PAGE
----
Why Neuroscience Can't Explain Consciousness

Truth is what stands the test of experience.
— Albert Einstein

I like the word experience, because your experience is the only real thing about your existence. That is to say, that all you can absolutely know for certain is the information you get from your senses – your direct experience. Everything else is a model in your mind. Saying that your sensation of touch arises out of contact between your physical body and something ‘out there’ in the world is an assumption.  

What makes you think that ‘out there’ is objective and permanent, or that it even exists? Because you can see it? Because you can feel it? Because you can hear it? Because other people agree with you? But we know even from science itself that what you see in your visual field (and from every other sense) is just an approximation, or interpretation that’s created in the back of your skull – and does it really shock you that people with similar brains interpret “reality” in similar ways? It seems to me that it only feels real because it’s so self-consistent.

But that’s where things get tricky, because where does the idea of your brain rendering and interpreting reality come from? It comes from a scientific model with the assumption of your brain being ‘out there’ – it’s formulated in the very same box that it’s trying to explain.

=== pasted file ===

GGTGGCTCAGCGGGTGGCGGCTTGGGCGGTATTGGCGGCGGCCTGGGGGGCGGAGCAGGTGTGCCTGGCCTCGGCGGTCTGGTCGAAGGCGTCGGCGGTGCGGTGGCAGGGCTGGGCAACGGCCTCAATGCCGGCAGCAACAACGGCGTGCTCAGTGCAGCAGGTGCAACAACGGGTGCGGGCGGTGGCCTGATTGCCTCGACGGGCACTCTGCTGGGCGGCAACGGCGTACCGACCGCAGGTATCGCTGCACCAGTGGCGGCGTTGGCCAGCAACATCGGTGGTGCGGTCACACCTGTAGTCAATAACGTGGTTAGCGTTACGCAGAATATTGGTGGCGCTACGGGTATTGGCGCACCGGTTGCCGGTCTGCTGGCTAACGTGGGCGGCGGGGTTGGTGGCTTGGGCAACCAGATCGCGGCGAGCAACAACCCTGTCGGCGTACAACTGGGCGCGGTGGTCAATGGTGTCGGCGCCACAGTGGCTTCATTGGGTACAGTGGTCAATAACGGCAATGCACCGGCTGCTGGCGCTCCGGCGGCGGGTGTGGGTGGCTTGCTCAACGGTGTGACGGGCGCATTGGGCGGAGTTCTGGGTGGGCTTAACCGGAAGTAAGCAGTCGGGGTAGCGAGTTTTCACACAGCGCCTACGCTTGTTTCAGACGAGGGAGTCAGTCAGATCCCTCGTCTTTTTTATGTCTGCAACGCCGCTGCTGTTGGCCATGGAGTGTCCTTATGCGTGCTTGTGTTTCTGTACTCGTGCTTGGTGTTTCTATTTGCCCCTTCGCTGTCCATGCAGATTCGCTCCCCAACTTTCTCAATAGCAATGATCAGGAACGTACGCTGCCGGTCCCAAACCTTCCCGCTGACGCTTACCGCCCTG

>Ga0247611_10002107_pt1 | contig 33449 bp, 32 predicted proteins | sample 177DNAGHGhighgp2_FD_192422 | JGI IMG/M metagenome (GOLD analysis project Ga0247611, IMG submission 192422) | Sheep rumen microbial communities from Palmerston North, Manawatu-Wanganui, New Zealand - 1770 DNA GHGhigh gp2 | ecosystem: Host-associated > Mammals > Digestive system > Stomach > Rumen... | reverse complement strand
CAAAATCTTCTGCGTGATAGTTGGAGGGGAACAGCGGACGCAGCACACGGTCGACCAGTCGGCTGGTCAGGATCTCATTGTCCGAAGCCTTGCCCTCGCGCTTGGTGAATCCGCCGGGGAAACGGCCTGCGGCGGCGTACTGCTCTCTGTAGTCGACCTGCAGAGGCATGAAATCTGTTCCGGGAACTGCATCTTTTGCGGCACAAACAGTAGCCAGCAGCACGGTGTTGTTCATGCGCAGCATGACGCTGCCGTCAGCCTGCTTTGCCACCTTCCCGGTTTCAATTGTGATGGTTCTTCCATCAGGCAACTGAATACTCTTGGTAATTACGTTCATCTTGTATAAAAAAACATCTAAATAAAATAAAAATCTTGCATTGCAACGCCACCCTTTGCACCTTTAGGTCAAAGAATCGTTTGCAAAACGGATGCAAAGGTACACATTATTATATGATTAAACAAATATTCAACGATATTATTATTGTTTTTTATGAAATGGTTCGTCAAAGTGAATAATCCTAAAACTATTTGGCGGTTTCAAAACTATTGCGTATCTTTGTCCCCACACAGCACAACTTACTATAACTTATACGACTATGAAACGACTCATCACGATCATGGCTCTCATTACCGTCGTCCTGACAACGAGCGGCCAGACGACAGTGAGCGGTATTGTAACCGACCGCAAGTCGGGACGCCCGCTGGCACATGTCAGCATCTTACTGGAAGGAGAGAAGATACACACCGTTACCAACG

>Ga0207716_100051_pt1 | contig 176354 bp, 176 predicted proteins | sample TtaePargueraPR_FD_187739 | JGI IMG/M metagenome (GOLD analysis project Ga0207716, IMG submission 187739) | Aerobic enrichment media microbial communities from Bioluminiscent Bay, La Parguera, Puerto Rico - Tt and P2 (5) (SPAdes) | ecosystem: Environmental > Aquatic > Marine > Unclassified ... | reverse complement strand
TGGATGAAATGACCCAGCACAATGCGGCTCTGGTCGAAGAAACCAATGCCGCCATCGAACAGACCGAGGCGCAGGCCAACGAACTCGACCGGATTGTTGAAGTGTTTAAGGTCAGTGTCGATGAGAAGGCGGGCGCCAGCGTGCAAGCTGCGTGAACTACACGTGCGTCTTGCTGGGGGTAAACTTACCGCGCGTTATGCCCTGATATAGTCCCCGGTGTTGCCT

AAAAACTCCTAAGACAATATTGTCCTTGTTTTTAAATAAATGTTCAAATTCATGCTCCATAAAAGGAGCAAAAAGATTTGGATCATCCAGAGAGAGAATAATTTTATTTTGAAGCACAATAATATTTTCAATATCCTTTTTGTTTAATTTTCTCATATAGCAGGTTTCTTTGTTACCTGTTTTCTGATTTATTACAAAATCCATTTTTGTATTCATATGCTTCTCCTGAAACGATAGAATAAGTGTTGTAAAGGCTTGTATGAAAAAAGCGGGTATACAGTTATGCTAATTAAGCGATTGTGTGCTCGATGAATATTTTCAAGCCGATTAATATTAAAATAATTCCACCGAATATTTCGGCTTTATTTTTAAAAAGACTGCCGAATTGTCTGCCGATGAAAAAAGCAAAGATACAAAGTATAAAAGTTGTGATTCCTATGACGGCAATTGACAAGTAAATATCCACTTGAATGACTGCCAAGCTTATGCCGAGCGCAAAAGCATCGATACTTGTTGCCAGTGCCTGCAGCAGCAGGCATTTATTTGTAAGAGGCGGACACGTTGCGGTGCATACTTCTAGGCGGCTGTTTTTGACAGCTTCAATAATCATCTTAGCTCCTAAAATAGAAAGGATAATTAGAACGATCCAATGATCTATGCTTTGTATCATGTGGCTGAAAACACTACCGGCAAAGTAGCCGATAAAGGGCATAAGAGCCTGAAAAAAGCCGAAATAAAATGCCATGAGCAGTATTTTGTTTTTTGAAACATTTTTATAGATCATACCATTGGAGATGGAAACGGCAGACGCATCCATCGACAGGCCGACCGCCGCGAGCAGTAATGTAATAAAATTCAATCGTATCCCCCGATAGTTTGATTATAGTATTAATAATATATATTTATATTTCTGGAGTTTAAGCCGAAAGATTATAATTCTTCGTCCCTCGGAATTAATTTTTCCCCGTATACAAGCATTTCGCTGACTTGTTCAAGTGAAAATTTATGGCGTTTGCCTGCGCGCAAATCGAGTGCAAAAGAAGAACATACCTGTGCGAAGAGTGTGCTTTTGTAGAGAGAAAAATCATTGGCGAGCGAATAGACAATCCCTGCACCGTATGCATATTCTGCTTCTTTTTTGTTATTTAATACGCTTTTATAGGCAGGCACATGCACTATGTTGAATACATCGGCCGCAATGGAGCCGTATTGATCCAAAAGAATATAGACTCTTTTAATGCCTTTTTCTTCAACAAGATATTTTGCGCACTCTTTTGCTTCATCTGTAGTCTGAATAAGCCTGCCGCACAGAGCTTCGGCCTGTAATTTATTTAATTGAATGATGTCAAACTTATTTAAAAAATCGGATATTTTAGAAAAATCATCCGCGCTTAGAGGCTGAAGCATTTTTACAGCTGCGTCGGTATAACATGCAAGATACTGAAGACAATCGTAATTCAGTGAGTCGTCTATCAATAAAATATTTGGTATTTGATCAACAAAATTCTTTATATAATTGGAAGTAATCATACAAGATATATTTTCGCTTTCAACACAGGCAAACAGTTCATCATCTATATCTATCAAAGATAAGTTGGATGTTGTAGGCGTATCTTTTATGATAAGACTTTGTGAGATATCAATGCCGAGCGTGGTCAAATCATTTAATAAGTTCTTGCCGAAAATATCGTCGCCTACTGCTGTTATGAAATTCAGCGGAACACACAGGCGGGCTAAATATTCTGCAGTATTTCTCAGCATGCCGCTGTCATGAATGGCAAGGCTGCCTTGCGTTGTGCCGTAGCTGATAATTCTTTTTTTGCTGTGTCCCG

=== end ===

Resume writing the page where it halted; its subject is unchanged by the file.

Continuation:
Or put another way, how do you know that you’ve got a brain that renders reality and gives you a mental approximation? You know only because that’s what you’ve concluded with your senses – the very things that the same model is telling you are selective and are limited.

So then what’s real? What is the fundamental, empirical base of existence? It seems to me that the idea that consciousness arises from neurons is groundless – consciousness can’t be secondary because it’s the thing that you’re using to experience and describe things in the first place. And so it seems to me that if your sensory subjective experience is all that you can know for sure, then any field of objective study that assumes an external world will always fall short of explaining it.

All of my writing revolves around the question “what does it take to live the most fulfilling life possible?” or something like that. At the moment it seems to me to be a combination of freedom, creativity, and busting your ass on behalf of the good for society or your community.

If that sounds like something you’re interested in then drop your email in the box below and I’ll send you a weekly newsletter with my best stuff to keep you thinking.    

Jackson xo

P.S. one last thing: All my life I’ve struggled to overcome mental and physical barriers to optimizing my learning and growth in whatever I was doing. Over a period of at least 10 years I pieced together a philosophy that governs optimized practice and long term growth. So if you’re interested in ideas like optimized learning, mastery, discipline and creativity – you should DEFINITELY read this.

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